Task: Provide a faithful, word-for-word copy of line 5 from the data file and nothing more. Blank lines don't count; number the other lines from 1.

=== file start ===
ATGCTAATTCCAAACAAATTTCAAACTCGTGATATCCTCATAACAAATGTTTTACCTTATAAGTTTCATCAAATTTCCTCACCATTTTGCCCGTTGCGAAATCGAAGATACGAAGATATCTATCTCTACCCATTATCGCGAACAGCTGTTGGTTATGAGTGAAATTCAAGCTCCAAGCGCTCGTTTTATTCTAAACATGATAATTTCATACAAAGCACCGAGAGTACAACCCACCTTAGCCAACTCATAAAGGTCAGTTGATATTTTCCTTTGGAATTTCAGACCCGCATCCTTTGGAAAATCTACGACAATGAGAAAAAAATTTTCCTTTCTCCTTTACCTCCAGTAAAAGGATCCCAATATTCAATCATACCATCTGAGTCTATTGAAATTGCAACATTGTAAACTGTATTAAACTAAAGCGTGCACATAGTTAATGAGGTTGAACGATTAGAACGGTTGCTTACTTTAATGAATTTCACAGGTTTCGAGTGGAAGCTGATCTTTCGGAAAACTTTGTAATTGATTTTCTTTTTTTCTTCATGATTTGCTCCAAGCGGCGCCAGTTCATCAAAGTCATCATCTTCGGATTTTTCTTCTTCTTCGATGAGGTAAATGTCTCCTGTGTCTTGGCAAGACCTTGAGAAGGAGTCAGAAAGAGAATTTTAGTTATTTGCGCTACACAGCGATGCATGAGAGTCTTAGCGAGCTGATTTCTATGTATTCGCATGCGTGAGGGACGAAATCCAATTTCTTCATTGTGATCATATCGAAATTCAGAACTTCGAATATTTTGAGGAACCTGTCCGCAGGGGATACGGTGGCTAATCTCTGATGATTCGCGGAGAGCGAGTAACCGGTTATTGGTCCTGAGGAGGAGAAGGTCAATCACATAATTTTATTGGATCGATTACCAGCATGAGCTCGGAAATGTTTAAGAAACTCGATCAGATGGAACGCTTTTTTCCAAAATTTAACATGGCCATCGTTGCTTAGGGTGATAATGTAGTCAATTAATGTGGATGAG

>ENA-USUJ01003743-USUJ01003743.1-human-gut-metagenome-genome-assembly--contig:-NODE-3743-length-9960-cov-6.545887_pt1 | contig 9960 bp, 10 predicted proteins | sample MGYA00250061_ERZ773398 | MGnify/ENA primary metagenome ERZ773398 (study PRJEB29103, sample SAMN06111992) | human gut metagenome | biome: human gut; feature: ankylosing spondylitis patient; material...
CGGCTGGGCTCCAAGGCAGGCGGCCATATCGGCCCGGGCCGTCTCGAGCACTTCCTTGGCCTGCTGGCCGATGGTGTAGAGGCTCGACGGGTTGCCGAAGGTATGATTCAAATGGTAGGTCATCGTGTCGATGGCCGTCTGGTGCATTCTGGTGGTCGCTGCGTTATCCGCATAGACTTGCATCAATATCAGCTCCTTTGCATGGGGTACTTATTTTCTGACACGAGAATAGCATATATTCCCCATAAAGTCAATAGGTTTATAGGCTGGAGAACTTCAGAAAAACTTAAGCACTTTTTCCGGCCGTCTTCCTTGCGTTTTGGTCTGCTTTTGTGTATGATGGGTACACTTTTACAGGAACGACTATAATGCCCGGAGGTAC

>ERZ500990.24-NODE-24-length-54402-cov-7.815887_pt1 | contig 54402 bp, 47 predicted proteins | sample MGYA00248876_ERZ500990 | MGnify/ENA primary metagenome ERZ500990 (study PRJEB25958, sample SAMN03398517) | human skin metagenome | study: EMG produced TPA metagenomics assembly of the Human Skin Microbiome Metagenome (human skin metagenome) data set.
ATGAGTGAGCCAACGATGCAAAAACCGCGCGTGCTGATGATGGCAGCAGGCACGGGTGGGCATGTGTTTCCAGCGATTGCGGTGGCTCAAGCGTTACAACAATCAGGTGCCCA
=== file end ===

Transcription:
ATGAGTGAGCCAACGATGCAAAAACCGCGCGTGCTGATGATGGCAGCAGGCACGGGTGGGCATGTGTTTCCAGCGATTGCGGTGGCTCAAGCGTTACAACAATCAGGTGCCCA